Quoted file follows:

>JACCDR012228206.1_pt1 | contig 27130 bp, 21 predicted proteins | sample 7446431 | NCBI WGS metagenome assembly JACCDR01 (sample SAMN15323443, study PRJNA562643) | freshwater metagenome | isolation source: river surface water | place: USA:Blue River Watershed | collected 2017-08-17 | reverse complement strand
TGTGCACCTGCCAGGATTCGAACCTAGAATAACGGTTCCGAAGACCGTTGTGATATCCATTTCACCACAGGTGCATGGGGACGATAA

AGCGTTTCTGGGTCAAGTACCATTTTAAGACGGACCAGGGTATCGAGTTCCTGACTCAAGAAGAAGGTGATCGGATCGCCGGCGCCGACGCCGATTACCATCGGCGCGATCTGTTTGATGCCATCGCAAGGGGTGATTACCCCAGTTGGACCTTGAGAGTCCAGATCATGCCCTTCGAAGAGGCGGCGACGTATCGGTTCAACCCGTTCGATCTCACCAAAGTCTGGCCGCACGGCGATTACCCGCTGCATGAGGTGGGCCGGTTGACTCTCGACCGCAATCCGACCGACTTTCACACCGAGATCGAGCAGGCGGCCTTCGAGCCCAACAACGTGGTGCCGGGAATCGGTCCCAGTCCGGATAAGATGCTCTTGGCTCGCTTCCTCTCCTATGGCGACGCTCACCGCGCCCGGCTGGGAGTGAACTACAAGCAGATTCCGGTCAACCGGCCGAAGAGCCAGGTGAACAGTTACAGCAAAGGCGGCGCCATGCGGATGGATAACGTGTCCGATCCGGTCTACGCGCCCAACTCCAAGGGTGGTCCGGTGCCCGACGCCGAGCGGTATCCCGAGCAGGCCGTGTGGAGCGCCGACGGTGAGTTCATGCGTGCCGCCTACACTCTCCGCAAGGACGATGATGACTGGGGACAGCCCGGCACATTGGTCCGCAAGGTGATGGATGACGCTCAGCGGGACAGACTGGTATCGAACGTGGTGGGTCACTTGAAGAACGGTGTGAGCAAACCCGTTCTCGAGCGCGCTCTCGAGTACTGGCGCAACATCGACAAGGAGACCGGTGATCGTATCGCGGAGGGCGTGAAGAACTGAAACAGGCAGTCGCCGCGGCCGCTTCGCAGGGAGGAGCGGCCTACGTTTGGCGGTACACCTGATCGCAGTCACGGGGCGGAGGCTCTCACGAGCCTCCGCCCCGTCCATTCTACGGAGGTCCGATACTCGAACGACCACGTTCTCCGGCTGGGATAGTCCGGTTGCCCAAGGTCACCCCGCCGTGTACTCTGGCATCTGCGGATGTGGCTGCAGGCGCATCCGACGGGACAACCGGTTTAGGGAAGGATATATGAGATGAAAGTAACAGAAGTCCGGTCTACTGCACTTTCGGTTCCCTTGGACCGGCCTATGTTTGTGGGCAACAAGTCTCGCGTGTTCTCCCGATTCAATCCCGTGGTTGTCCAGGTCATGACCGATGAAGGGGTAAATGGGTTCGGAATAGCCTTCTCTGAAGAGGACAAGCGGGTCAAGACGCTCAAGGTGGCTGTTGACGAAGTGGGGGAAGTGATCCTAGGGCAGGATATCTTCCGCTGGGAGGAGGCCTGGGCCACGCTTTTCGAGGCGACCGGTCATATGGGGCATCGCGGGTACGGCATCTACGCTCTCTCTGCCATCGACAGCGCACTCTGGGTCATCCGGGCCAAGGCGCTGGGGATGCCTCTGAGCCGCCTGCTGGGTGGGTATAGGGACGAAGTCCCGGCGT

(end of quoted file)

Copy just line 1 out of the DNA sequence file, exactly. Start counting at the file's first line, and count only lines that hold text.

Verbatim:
>JACCDR012228206.1_pt1 | contig 27130 bp, 21 predicted proteins | sample 7446431 | NCBI WGS metagenome assembly JACCDR01 (sample SAMN15323443, study PRJNA562643) | freshwater metagenome | isolation source: river surface water | place: USA:Blue River Watershed | collected 2017-08-17 | reverse complement strand